Anonymous said...

So Allen, I get it that you are hostile to the concept of AGM.

Where are we in factual disagreement?

Do you not believe global warming is happening?

Do you believe that it is happening but humans have nothing to do with it?

Do you not believe that carbon dioxide and methane are greenhouse gasses?

Anonymous said...

No Richard, I'm not hostile to the idea of AGM. I'm hostile to the idea of science in the service of an ideology. That's why I'm hostile to Lysenkoism, Malthusianism, Peak Oil and eugenics as well as, not AGM, but how AGM is being presented - as if it were a done deal.

Climate science, contrary to the claims of ideologues, is so new it's hardly worth taking anything that comes out of the field too seriously.

Computers and satellites have worked huge changes in the understanding of how the climate works and, as a result, basic phenomena are still being discovered. For instance, until not that terribly long ago the phenomenon of megalightening was dismissed as pilots hallucinating or lying. Now it's part of the science of the climate but how does it effect the climate? No scientist knows how to do that because until not very long ago no scientist had megalightening as part of their understanding of the Earth's climate.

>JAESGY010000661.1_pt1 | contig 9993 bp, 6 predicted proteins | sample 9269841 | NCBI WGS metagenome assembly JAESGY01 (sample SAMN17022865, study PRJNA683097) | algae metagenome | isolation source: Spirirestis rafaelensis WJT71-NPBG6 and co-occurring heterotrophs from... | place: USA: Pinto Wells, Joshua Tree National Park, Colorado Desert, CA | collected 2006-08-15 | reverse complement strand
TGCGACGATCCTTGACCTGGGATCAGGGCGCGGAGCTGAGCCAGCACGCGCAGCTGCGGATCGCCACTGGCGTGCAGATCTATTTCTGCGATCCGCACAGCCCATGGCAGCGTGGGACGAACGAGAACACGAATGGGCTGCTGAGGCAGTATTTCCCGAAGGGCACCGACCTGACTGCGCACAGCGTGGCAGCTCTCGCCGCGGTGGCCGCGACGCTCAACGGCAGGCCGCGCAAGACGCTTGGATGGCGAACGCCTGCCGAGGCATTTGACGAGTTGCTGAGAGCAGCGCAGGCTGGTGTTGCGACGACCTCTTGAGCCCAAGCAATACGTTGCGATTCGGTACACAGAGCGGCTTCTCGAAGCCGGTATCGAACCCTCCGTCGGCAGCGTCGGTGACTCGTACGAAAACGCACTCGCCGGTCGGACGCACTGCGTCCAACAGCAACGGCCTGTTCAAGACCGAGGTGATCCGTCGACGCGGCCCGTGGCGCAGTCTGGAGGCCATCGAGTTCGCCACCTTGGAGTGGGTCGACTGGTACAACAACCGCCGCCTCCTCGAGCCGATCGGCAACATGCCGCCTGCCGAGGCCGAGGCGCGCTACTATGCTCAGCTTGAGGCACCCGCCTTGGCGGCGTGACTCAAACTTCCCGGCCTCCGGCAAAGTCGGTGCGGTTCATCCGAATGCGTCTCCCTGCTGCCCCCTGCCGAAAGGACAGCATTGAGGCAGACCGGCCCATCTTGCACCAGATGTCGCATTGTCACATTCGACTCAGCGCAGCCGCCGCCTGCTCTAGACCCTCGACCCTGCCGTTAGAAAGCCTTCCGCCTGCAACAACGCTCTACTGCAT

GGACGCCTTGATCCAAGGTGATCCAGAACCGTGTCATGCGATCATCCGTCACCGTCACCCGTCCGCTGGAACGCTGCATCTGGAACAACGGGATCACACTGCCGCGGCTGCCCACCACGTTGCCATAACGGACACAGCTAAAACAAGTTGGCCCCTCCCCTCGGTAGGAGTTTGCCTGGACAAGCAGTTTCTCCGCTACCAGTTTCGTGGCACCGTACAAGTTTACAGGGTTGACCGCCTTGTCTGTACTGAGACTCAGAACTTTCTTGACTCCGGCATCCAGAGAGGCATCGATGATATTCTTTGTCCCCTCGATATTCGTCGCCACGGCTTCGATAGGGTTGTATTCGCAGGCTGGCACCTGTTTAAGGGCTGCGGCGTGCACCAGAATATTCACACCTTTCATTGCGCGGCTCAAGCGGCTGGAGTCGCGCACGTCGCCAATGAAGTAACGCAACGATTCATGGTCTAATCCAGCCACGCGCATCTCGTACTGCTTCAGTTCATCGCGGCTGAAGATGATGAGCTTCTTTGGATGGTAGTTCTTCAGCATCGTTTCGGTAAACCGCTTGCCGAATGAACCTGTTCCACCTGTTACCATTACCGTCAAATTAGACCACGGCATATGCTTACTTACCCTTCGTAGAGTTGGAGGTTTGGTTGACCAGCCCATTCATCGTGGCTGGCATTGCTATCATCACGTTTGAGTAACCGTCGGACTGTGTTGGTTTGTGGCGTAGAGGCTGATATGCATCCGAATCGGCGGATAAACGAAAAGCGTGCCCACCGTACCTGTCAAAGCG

Until you know the phenomenon exists how can you integrate it into your understanding of the overall phenomenon of climate?

And megalightening's just one phenomenon that's either been recently discovered or recently discovered to interact with the Earth's climate.

There are large-scale solar, interstellar, geological, biological and chemical events that bear on the state of the climate that are only now starting to be well-enough understood to be seen as relevant. How can anyone realistically create an understanding of how the climate works when big pieces of the puzzle are just swimming into view and others, by implication, haven't even achieved that level of understanding?

The obvious answer is, you can't. At least you can't if it's the science you're interested in.

Many ideologues, however, aren't interested in the science, only in what the credibility of science might let them do: impose their beliefs on their fellow human beings.

So Donalblain - pardon be for appropriating you in this manner but you're handy - feels no compunctions about substituting a quantitative measure of scientists for the qualitative measure of science. If a thousand scientists say it's so, and what they say fits the preconceptions of the ideologue then those thousand scientists are correct and beyond criticism. The history of science however shows precisely the opposite to be true; one scientist is right and all the rest of the world's scientists are wrong.

But the ideologue's agenda consists of the imposition of their views not the pursuit of knowledge. Hence my hostility to the presentation of anthropogenic global warming as a supportable prediction of a sufficiently comprehensive body of knowledge.

Anonymous said...

allen: No. I have not done what you suggested. If you go back and READ what I typed, you will see that I refered to the fact that the scientists have done research, published papers, presented at conferences. My point was simply that DARREN implied that scientists who disagreed with him were not real scientists DESPITE the work they had done.